Tuesday, May 26, 2020

The Garden Without Weddings

The voles were busy over the winter.




















The ate a patch of liatris and a bunch of gladiola. A lot of echinacea disappeared.




















The gardens were spared from both the Dogwood and Blackberry winters which was most appreciated.




















Just a barely noticeable nip.




















Then the spring building maintenance crew arrived. I have to say they are getting better about how they go about stomping through the garden. An accommodating rhythm and flow has developed over the years.




















The groundhog enjoyed a nice patch of Louisiana iris down by the pond when little else was awake.




















The voles were busy in the Almighty Falls too. A fat clump of yellow iris and a variegated sedge were significantly thinned. The snake that was eating my fish was dispatched right after it woke up. I was told it was relocated. I have my doubts. I was armed and hunting myself before someone else got to it first.




















The deer are quite fond of the fresh greens of Hydrangea arborescens 'Wee White', a cultivar of the native species which they know quite well as food. The store bought deer repel was so so. I switched to cayenne pepper. Damn Varmints! They'll learn.

This is the Wedding Cake Garden's first spring after planting. I got a 95% take. Not bad. Now I just have to keep it from getting eaten.




















This is spring three for the slope on the other side of the Almighty Falls. The Staghorn Sumac has been much slower to grow than hoped and the fall color has been less than stellar so far. I still have hopes for the picture perfect. At least the first runners on the sumac are popping up. This slope has reached the filling in stage.

It's show time.

But there will be no weddings in the garden for a spell.


Monday, May 25, 2020

At Twilight

A monsoon and the mowing season have decided to coincide. I managed to get half a mile of paths mowed in the ridge top garden next door before the first summer thunderstorm of the season came in as a gully washer. The culverts flowed. The Lush is growing fast.




















The Kousa Dogwood is loaded and turning from lime green to white.




















I keep checking. A lone Phacelia purshii remains purple.




















At twilight, the rain stopped in a wet garden. The gully wash was absorbed.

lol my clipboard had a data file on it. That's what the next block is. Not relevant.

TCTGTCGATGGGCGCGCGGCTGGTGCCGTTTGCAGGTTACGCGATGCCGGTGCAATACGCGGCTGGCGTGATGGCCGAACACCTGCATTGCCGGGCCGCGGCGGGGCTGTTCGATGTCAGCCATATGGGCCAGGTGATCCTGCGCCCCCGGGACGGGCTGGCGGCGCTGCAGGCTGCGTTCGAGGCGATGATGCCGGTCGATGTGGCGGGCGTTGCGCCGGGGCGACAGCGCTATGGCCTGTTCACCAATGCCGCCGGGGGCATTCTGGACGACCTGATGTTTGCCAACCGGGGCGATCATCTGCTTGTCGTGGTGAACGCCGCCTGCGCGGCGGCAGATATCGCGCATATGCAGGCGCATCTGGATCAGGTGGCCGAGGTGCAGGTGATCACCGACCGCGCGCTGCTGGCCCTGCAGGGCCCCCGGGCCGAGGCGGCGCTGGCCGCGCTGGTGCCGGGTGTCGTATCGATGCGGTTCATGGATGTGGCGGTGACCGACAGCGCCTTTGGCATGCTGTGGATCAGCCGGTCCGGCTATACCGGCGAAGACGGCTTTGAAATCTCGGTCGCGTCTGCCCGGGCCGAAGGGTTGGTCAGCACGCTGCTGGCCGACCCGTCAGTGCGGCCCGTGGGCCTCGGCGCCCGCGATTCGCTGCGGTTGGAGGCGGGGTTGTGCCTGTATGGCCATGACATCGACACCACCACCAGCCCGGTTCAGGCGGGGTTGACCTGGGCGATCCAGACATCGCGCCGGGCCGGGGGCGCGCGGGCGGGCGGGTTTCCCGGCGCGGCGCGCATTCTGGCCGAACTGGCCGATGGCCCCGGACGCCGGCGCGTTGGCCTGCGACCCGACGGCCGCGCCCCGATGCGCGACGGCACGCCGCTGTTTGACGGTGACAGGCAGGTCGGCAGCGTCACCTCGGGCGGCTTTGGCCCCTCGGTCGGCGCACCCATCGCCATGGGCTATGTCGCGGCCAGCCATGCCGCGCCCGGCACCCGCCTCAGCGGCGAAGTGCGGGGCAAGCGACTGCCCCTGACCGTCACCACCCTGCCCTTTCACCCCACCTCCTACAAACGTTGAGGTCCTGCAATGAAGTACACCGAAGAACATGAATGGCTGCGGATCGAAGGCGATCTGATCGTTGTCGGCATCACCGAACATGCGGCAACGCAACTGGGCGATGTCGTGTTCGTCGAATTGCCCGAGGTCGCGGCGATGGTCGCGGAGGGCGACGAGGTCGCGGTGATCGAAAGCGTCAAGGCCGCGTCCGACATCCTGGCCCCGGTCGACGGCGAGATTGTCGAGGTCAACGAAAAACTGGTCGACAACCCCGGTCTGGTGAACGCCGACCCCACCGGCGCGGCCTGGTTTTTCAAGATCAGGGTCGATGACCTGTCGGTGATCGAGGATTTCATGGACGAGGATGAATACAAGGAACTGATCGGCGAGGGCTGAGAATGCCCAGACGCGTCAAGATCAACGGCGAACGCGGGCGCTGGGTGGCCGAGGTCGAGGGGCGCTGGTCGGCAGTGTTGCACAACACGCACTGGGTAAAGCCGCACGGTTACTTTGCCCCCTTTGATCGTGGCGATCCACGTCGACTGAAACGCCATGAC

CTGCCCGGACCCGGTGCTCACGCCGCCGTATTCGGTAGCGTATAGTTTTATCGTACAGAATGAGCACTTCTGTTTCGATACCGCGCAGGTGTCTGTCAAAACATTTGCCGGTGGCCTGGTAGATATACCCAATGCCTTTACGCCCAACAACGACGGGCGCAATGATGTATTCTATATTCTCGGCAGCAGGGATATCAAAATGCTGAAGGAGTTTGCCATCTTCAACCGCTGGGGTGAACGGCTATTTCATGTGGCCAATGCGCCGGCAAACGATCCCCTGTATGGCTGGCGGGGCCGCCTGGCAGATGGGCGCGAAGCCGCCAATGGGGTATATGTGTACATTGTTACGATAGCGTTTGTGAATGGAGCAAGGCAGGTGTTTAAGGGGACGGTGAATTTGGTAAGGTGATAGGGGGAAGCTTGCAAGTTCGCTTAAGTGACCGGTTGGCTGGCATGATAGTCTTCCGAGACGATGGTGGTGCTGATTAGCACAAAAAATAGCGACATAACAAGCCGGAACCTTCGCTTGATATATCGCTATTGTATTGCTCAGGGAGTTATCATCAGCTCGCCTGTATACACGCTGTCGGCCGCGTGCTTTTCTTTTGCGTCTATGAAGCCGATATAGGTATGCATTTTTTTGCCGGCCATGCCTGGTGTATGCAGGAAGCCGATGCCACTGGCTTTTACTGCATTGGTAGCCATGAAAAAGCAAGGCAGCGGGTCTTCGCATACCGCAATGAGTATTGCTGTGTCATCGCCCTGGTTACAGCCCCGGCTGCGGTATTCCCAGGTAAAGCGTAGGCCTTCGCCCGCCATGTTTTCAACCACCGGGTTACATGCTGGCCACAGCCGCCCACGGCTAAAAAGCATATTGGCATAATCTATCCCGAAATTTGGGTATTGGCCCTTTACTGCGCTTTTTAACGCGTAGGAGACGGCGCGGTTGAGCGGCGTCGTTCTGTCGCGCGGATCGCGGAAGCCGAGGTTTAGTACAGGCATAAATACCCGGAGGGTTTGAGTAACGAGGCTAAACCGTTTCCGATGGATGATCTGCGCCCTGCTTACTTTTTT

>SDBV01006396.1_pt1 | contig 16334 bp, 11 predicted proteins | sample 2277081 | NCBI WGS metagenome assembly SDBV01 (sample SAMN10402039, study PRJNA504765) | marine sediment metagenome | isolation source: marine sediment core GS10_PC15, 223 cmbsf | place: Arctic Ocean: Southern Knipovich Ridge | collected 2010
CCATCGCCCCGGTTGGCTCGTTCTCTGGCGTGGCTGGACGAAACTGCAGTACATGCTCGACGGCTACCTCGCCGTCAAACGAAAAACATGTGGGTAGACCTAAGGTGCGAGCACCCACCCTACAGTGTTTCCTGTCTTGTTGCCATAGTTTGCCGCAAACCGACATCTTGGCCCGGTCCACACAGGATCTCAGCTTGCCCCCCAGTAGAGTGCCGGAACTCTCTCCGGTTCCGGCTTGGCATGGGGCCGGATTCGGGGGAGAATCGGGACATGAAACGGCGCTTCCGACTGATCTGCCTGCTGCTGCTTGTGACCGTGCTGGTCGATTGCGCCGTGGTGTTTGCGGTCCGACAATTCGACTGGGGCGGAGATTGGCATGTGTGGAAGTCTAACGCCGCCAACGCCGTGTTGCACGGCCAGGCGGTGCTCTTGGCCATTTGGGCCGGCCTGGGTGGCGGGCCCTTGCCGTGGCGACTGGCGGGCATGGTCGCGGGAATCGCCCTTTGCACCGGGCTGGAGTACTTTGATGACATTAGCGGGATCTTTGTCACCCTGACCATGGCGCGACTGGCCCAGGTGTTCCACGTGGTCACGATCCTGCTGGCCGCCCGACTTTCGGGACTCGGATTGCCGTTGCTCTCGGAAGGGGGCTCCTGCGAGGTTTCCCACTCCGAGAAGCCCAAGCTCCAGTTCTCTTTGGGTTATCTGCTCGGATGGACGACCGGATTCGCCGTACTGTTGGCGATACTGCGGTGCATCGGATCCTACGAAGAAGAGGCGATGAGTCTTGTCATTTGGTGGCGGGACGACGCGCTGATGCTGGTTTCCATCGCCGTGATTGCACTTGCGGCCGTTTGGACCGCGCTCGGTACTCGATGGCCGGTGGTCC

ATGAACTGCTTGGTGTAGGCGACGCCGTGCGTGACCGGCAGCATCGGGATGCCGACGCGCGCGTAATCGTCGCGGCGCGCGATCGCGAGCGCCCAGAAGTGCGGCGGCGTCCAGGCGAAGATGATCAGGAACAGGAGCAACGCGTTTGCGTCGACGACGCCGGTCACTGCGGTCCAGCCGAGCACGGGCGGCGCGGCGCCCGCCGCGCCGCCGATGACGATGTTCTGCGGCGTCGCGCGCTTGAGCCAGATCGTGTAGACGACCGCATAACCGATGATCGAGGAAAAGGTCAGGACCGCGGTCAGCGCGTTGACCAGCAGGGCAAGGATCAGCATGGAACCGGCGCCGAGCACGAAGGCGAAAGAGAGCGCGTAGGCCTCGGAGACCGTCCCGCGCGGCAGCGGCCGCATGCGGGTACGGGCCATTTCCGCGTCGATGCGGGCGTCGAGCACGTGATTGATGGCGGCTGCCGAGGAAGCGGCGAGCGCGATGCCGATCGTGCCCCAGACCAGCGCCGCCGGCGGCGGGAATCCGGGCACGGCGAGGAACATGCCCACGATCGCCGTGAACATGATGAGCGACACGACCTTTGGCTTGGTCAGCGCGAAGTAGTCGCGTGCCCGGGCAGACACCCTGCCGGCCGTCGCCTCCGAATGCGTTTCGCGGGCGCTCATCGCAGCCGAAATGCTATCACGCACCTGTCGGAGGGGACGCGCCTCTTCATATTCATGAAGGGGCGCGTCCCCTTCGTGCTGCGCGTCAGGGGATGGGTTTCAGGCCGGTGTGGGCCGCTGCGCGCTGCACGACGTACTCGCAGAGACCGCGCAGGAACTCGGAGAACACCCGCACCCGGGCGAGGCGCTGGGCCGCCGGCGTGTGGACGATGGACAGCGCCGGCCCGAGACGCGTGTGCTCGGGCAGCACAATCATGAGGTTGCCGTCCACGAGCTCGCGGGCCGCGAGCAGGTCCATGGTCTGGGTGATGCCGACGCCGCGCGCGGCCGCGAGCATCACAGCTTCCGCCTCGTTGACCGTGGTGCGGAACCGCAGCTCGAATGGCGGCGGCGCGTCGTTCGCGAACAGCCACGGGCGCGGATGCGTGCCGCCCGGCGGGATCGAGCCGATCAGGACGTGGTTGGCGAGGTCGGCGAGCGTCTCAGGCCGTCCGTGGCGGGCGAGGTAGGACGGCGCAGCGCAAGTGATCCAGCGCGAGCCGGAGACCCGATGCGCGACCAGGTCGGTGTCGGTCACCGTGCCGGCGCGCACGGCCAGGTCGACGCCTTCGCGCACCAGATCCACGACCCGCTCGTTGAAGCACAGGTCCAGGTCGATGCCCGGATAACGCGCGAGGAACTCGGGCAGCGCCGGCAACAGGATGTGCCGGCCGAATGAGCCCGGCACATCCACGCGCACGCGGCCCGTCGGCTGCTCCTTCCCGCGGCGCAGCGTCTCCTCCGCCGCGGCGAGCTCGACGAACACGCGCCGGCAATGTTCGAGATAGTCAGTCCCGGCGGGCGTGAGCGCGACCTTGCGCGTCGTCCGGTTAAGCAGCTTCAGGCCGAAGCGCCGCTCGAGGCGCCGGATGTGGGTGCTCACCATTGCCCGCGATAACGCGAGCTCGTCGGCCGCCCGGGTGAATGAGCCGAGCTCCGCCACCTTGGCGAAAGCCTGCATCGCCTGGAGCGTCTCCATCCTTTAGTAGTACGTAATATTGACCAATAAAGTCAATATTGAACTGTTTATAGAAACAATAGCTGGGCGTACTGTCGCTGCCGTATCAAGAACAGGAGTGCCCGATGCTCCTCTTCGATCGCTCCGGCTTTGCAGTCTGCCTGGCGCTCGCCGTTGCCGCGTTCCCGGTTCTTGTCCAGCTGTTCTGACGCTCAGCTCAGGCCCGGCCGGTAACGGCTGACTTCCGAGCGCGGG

I wander. I edit. I look at the ugly frozen dead of fresh spring leaves. Early signs of a second flush of spring growth have begun to appear. The spell of ugly leaves may be over soon.




















At a monsoon twilight.


Friday, May 22, 2020

Monsoon Phacelia

There was a nice second wave culling of the New England Aster and Canadian Goldenrod from the meadow this afternoon. I came home wet, crabby and covered in monsoon. A nice shower and dry clothes were a big improvement. Then the rain stopped. I went back outside.




















Two acres of wet Phacelia purshii is turning the mountain top a pale blue as giant rhododendron come into bloom.



















It is time for a path mowing in the ridge top garden. Some dry would be most helpful. I went to check on the progress of the Yellow Lady. I am most sad to report her Slippers were frozen or eaten. All that was left were the laces.
















The Phacelia has arrived in the Tall Flower Meadow. It is just beginning to spread. There will come a time when my garden turns to a carpet of blue in the middle of May. Button waits.




















Then I saw something in what little Phacelia I have that I have never seen before. Here in my garden was a lone deep purple one. Excuse the blur and note the color difference among the flowers. In all these years, in all that blue, not ever have a seen one that deep purple until now. Are there others?





















The monsoon returned as it has done since Monday. It was getting wet and time to go back inside.


Tuesday, May 19, 2020

There Was A Culling

The hot sun has given way to a stationary monsoon. The former indoor plants are getting their first real bath in six months. One Angelwing Begonia derived from a squirrel attack cutting. Two Ponytail Palms grown too large for the outdoor pot that stays outside. Three Amaryllis rescued from a flood. And the list goes on.